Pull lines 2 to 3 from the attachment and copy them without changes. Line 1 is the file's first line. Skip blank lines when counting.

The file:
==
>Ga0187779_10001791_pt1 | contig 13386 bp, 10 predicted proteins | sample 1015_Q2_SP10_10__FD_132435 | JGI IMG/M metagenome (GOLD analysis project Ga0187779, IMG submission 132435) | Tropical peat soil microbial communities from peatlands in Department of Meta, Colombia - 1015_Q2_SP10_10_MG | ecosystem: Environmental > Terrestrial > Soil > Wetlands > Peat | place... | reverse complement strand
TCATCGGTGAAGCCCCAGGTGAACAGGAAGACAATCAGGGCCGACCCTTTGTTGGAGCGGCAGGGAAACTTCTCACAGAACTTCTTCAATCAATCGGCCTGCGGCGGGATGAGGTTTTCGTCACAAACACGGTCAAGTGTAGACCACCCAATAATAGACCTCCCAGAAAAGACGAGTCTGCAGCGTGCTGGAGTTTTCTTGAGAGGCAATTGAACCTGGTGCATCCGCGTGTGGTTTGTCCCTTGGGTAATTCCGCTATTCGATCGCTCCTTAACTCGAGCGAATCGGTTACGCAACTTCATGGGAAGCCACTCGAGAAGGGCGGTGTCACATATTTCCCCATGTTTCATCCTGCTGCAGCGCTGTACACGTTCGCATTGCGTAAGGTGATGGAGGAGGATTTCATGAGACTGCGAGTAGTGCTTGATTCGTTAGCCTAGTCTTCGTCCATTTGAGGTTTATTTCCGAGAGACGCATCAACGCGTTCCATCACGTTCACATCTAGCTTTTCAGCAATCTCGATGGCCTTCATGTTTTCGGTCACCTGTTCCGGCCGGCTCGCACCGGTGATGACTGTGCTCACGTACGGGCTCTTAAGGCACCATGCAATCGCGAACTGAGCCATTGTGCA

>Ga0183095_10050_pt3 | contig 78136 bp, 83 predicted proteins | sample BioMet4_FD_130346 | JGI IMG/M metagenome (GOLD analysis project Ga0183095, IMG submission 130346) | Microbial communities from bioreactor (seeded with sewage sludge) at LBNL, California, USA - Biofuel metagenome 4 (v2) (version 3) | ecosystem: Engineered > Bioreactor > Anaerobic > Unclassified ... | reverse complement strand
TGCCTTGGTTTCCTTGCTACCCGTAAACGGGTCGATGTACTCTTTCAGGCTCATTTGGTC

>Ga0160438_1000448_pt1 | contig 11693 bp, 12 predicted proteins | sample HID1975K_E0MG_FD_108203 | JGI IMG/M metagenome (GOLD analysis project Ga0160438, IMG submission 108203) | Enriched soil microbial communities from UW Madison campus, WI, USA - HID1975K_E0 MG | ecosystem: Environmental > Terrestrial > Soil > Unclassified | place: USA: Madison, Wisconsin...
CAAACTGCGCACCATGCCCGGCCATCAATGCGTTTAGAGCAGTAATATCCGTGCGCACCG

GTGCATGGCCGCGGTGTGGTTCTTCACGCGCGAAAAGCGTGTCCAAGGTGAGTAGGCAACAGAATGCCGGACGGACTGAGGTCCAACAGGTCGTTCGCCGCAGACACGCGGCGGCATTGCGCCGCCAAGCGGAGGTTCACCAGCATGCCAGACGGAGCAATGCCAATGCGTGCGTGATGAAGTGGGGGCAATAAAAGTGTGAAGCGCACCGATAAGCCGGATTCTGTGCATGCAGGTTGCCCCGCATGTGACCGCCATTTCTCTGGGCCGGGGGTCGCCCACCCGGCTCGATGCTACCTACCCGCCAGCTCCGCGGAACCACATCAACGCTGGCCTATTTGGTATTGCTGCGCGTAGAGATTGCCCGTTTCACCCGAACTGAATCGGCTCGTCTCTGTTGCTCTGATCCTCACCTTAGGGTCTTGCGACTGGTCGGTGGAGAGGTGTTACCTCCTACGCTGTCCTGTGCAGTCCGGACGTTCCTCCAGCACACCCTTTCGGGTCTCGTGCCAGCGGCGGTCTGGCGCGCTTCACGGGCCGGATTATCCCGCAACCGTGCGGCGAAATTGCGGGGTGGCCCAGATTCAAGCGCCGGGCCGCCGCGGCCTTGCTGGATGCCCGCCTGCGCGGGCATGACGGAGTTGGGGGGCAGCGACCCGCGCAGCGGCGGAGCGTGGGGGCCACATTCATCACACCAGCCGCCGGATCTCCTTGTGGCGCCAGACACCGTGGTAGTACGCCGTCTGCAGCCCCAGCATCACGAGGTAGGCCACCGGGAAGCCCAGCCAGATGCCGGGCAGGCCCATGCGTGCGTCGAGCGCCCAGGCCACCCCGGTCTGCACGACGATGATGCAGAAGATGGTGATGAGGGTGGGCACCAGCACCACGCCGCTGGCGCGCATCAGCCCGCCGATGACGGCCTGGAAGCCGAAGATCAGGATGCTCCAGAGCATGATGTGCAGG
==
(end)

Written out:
TCATCGGTGAAGCCCCAGGTGAACAGGAAGACAATCAGGGCCGACCCTTTGTTGGAGCGGCAGGGAAACTTCTCACAGAACTTCTTCAATCAATCGGCCTGCGGCGGGATGAGGTTTTCGTCACAAACACGGTCAAGTGTAGACCACCCAATAATAGACCTCCCAGAAAAGACGAGTCTGCAGCGTGCTGGAGTTTTCTTGAGAGGCAATTGAACCTGGTGCATCCGCGTGTGGTTTGTCCCTTGGGTAATTCCGCTATTCGATCGCTCCTTAACTCGAGCGAATCGGTTACGCAACTTCATGGGAAGCCACTCGAGAAGGGCGGTGTCACATATTTCCCCATGTTTCATCCTGCTGCAGCGCTGTACACGTTCGCATTGCGTAAGGTGATGGAGGAGGATTTCATGAGACTGCGAGTAGTGCTTGATTCGTTAGCCTAGTCTTCGTCCATTTGAGGTTTATTTCCGAGAGACGCATCAACGCGTTCCATCACGTTCACATCTAGCTTTTCAGCAATCTCGATGGCCTTCATGTTTTCGGTCACCTGTTCCGGCCGGCTCGCACCGGTGATGACTGTGCTCACGTACGGGCTCTTAAGGCACCATGCAATCGCGAACTGAGCCATTGTGCA

>Ga0183095_10050_pt3 | contig 78136 bp, 83 predicted proteins | sample BioMet4_FD_130346 | JGI IMG/M metagenome (GOLD analysis project Ga0183095, IMG submission 130346) | Microbial communities from bioreactor (seeded with sewage sludge) at LBNL, California, USA - Biofuel metagenome 4 (v2) (version 3) | ecosystem: Engineered > Bioreactor > Anaerobic > Unclassified ... | reverse complement strand